Sunday, September 6, 2009

Miss Rosie’s Quilt Company: Fruit Salad Pincushions ~ Part 2, “ The Strawberry”

Project: Strawberry Pincushion designed by Carrie Nelson,  featuring “Bees Knees” fabrics by Maywood Studios.  Click here  for pincushion pattern.  Click here for a fabric kit. Click here  for fabric collection (currently on clearance at $7.50/yard).

Finished Size: approximately 4” x 7”

Skill Level: Intermediate


  • Wool Embellishment
  • Simple Beading

Useful Supplies

  • Fusible Fleece (click here & here)
  • Aurifil 28 weight thread for machine quilting, top-stitching, and pin-cushion construction. Click here for our current selection.
  • Embellishments not included in fabric kit: Optional Glass Beads to represent the “seeds” on the strawberry.

Project Description:

A three dimensional strawberry pincushion is created from quilted layers of coordinating fabric.  Glass beads are stitched by hand to represent the seeds. added. The pincushion is stuffed with a combination of cotton stuffing and crushed walnut shells.  A felted wool leaf & stem is hand-stitched in place to finish the top of the berry.

Disclaimer: This blog is meant to illustrate the ease of pincushion construction, and demonstrate some useful tips.  It does NOT replace the pattern.  Please refer to Carrie Nelson’s pattern for precise measurements, excellent sewing diagrams, and step by step instruction.

Let’s Get Started!

Refer to the watermelon blog re: piecing strata, sub-cutting, then rearranging the squares to create a checkerboard pattern.  This technique is also used for the strawberry, resulting in a rectangular checkerboard design. 

Layer the checkerboard quilt top with a piece of fusible fleece, and a muslin backing, then quilt as desired.  Using matching 28 weight Aurifil thread, I quilted lines on the diagonal, first one direction, then the other.


Trace the template from the pattern onto freezer paper, align it on the “quilt”, and cut along the outside edge, creating a crescent (or football) shape.


For my watermelon seeds, I used “brads” from the Scrapbook Shoppe.  But, I wanted the seeds on my strawberry to be smaller, so I used an assortment of glass beads. 

Start with a length of 28 wt thread (the heavy weight sews the beads in place firmly).  Thread both ends of the thread through the eye of the needle, creating a loop at the other end:


Draw the thread through the “quilt”, almost but not entirely.  Leave a little loop protruding through the back of the project.


Working from the front side, thread a glass bead over the needle, and pull the needle to the back:


Insert the needle through the loop:


Pull the thread firmly, then take a couple of small stitches through the back layer only, knotting the thread as you stitch.  Each bead will need to be sewn in place with a new length of thread, and when you’re done the back will look like this:


Notice the top of the “quilt” has a double row of stitching, and the quilting stops there.  The area above this stitching becomes the top of the strawberry, and you don’t want it to be too bulky,. so the batting needs to be removed.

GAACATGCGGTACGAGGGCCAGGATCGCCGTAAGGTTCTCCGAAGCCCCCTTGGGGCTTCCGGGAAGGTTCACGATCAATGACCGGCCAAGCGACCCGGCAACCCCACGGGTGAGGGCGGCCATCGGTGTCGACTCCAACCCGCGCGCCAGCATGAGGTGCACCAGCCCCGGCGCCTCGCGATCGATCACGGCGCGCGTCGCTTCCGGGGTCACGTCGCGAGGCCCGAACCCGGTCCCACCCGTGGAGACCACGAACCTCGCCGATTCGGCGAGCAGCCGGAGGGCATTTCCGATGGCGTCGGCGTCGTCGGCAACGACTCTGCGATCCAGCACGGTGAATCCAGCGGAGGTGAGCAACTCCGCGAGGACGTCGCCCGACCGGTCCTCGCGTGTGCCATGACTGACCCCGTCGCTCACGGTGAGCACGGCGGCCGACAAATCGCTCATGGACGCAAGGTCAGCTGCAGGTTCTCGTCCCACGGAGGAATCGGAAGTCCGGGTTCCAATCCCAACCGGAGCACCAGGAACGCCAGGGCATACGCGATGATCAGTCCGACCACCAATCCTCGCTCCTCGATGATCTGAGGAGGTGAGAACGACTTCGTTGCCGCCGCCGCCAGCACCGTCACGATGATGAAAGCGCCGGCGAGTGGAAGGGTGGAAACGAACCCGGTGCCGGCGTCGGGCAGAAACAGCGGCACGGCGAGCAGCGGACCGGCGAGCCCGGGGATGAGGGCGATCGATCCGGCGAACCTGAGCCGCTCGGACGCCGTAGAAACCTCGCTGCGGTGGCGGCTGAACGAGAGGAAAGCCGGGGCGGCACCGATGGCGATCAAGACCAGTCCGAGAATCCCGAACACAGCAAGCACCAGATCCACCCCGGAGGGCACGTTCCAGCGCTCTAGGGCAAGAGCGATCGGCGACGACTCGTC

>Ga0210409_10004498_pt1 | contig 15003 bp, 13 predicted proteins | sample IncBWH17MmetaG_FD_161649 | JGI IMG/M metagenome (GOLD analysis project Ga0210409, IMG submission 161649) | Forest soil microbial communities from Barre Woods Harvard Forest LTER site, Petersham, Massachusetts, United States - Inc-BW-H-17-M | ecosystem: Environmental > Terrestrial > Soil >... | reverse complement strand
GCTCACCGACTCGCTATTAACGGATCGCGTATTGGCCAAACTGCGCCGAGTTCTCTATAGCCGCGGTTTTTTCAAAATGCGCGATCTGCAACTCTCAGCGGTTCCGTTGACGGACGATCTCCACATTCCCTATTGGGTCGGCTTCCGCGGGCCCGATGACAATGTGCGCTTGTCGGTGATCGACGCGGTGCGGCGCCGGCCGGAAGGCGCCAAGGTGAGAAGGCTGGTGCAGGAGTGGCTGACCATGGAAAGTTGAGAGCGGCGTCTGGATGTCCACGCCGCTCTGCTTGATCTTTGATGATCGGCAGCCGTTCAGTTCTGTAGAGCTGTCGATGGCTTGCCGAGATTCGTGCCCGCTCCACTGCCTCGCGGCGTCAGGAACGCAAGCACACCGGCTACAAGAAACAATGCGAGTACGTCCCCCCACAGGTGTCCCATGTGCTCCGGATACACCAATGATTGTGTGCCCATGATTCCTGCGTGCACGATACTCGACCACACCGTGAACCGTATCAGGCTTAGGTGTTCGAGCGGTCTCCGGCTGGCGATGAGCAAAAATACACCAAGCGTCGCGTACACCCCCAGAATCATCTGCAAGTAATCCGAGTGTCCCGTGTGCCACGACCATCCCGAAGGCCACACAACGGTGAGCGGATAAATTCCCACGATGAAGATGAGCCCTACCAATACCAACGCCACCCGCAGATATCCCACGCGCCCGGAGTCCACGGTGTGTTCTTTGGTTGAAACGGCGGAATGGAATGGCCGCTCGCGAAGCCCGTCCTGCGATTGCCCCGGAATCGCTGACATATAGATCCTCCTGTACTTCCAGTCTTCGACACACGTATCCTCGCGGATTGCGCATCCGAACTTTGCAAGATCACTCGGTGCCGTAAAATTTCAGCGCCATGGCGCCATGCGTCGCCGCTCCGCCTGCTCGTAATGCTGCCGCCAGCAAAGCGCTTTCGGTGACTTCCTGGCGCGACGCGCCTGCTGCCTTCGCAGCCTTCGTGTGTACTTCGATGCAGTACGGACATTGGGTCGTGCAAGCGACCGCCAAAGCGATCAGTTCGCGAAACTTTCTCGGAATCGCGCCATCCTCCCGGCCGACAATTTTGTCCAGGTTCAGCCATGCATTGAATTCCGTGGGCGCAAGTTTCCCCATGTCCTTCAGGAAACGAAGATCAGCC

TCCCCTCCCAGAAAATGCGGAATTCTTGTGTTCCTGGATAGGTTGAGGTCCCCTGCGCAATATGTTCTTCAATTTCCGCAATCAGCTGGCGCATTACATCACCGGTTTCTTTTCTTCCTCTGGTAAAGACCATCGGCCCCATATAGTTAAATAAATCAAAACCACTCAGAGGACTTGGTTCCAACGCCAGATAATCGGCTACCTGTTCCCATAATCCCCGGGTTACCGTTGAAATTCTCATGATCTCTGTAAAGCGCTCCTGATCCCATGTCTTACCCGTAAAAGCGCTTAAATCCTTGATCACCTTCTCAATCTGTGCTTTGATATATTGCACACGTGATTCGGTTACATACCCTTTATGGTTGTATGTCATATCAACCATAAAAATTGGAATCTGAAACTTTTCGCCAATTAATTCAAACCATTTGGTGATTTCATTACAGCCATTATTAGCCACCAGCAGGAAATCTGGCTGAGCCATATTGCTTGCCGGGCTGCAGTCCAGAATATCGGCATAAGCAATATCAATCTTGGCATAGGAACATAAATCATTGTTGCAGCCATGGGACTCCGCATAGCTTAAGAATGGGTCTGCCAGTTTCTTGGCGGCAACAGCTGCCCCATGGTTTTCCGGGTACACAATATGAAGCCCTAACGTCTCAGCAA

After I applied the beads, I sewed the double stitching (there’s a line on the template that shows where it belongs). I then picked out the threads that extended beyond that line:


Spread the layers open, and carefully trim the fusible fleece or batting just next to the double stitched area:


Then, right sides together, fold the crescent in half, and stitch the side seam… in this photo the seam extends from bottom left to top middle:


Press the seam open, as much as you  can:


Turn the strawberry right side out, and stuff the tip with some cotton stuffing or polyfil:


Then, sew a secure basting stitch around the top of the strawberry, completely encircling it:


Tug on the basting thread to gather the top, and insert a small funnel into the opening.  Fill with crushed walnut shells or desired filling material:


Put a “patch” of either cotton batting or fabric in the top to prevent the filling from spilling out.  I just cut a small circle of my leftover “quilt” and neatly inserted it in the top, then gathered the basting thread tightly and knotted it:


Using the template from the pattern, cut the top leaf:


Use a scrap of tightly rolled and stitched wool to create a stem.  Cut a small “X” in the center of the leaf, insert the stem through it, and hand-stitch it in place (Use matching thread & work from the bottom side so that your stitches don’t show).


Use the same thread to stitch the leaf/stem wool in place, effectively covering the top of the strawberry, and completing the design:


The strawberry & the watermelon look so cute sitting together! 


The most time consuming part of this project was hand-stitching the beads in place.  But, I’m glad I took the time to do it… they really add a lot to this unique little project, and the dark green wool looks so nice with the berry red prints.

Notice how Miss Rosie used a variety of lights and darks… creams, pinks, reds, & greens.  I’m going to start saving assorted scraps to create a few more variations!  The possibilities are endless!